Observations at the Polls during Midterm Election Day
By Dennis Melby, At-large MCGOP Central Committee Member
Early November was cold and wet and on Election Day the rain came down in buckets during the morning rush. In regular years, the turnout in a mid-term election is fairly light, but not this year. The numbers for all parties were up, and the voters turned out in droves.
We all did our part. A lot of us voted early. On Election Day, many candidates spent the entire day going from polling place to polling place, encouraging their volunteers and answering voters’ questions. So many folks volunteered for signs, literature or greeters. It was wonderful to observe such a high level of participation.
You could tell there was a lot of interest, but there was also some tension in the air. I was in Laytonsville – the upper middle part of Montgomery County – and from dark morning to dark evening the voters kept coming. Our neighbors are pretty easy to read, and during this election cycle, you could tell that people were polarized. Normally when you work at the polls, most people have their minds made up . . . they walk in purposefully, and most of them have their sample ballots gripped and folded in their hands. Indeed, they don’t want to be bothered by those of us working the polls and trying to give them that last little bit of info on the party or the candidate.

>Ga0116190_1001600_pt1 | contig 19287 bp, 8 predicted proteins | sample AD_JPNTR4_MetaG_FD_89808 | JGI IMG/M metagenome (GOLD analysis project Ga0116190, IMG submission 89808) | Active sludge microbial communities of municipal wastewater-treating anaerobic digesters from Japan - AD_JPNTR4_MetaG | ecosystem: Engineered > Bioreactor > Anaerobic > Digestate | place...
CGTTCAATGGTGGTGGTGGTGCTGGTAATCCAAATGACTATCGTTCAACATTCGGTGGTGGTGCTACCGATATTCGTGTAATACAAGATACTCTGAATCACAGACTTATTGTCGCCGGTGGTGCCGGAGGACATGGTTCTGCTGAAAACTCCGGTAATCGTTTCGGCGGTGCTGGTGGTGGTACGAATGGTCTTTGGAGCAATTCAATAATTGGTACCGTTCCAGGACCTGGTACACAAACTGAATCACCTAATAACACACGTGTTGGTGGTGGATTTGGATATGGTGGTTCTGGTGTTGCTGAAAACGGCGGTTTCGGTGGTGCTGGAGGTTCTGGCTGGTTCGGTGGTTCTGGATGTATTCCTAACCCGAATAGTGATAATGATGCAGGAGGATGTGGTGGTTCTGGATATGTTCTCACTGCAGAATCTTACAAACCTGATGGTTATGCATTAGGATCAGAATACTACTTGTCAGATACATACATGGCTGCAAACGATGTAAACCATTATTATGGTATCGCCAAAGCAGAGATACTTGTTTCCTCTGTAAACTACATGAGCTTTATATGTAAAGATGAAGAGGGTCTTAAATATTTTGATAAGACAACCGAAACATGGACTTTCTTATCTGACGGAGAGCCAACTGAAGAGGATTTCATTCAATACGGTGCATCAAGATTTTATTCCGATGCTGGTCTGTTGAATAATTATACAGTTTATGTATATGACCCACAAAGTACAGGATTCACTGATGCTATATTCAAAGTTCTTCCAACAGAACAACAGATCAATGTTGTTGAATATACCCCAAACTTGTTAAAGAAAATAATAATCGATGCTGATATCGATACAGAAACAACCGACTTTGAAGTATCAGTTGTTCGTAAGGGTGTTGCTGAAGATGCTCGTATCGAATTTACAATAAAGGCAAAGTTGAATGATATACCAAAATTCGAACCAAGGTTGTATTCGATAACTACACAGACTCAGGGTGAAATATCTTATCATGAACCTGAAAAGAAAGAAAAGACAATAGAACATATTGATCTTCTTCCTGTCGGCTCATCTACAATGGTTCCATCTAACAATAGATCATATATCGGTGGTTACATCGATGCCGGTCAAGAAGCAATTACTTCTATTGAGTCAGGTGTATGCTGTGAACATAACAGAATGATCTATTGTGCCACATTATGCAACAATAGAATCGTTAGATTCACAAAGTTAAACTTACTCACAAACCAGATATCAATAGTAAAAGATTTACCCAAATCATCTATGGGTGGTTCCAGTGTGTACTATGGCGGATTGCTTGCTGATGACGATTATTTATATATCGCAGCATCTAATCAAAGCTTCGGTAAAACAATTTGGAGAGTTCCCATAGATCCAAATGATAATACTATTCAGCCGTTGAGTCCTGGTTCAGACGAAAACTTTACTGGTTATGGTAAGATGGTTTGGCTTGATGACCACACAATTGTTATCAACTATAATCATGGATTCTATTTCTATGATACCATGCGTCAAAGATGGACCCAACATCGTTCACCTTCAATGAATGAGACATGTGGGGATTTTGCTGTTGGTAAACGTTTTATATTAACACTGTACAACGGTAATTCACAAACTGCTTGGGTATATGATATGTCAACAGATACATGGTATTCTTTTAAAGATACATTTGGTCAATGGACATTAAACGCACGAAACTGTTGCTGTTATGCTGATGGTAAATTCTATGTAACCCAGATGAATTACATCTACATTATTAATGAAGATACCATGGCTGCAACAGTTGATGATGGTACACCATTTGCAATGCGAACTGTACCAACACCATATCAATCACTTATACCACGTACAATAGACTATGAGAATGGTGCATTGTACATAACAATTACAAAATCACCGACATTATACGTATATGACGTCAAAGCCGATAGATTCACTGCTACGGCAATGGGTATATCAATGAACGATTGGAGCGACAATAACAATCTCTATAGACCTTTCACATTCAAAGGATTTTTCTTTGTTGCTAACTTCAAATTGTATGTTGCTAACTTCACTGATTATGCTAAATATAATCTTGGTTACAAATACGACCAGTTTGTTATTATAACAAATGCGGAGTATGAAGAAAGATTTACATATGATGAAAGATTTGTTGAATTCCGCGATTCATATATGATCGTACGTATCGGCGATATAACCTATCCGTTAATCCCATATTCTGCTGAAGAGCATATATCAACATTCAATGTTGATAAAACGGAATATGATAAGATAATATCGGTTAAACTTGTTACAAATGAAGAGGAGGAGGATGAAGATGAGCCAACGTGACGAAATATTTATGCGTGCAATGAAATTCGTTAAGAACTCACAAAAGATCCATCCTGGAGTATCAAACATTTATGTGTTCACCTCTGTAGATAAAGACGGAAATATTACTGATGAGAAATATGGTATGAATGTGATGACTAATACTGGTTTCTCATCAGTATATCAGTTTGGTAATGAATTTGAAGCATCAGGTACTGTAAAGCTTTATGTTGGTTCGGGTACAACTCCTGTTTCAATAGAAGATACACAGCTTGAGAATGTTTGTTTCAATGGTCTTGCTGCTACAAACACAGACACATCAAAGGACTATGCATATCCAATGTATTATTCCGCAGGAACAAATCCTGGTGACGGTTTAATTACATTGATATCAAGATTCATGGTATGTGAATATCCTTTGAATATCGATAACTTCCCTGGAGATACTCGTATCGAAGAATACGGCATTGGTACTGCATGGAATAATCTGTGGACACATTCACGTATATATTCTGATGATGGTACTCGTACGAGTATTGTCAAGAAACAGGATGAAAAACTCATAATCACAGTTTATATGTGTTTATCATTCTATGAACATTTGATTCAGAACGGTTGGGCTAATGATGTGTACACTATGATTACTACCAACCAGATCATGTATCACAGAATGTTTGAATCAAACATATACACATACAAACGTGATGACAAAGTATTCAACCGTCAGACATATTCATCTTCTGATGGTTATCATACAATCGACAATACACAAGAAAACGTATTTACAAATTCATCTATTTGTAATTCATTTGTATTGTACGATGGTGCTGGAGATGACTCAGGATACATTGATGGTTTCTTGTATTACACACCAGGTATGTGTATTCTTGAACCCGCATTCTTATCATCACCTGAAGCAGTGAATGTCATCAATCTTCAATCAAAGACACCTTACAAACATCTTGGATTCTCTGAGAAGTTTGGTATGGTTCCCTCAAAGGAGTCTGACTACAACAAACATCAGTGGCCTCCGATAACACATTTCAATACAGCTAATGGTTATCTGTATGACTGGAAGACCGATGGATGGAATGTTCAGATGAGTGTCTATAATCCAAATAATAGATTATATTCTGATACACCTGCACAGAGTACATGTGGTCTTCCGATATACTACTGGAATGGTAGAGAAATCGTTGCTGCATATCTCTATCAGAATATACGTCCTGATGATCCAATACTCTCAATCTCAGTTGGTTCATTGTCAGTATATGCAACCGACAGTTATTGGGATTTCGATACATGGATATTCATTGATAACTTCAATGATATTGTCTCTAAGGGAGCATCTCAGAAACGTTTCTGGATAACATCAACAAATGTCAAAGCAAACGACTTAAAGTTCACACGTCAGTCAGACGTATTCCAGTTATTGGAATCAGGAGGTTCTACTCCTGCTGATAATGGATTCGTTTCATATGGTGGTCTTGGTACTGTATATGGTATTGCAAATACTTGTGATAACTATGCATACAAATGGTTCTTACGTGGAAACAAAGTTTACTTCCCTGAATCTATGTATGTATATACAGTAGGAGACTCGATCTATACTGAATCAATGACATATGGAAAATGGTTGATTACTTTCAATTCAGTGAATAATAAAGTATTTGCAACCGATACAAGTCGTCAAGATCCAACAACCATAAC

This time was different. Many voters wanted to tell us that they were voting party line. They also wanted to let us know that they were sending a message. And many of them wanted us to understand that their votes for Governor Hogan were the only deviations they had made in their usual voting patterns.
The overwhelming number of voters were friendly and nice, but a few were argumentative and confrontational – something I haven’t witnessed in a long time. In my opinion, political discussions are fine, but arguments on politics, candidates and philosophies go nowhere – change no minds and lead to more alienation.
Working the polls this year was an eye opener and made me realize that I needed to dedicate myself more to listening, talking, respecting and listening again. More respect, more humor, heck even more smiling, will go a long way to helping to restore our dignity and belief in the democratic process. We need that.
After all, “Democracy is the worst type of government . . . except for all the others.”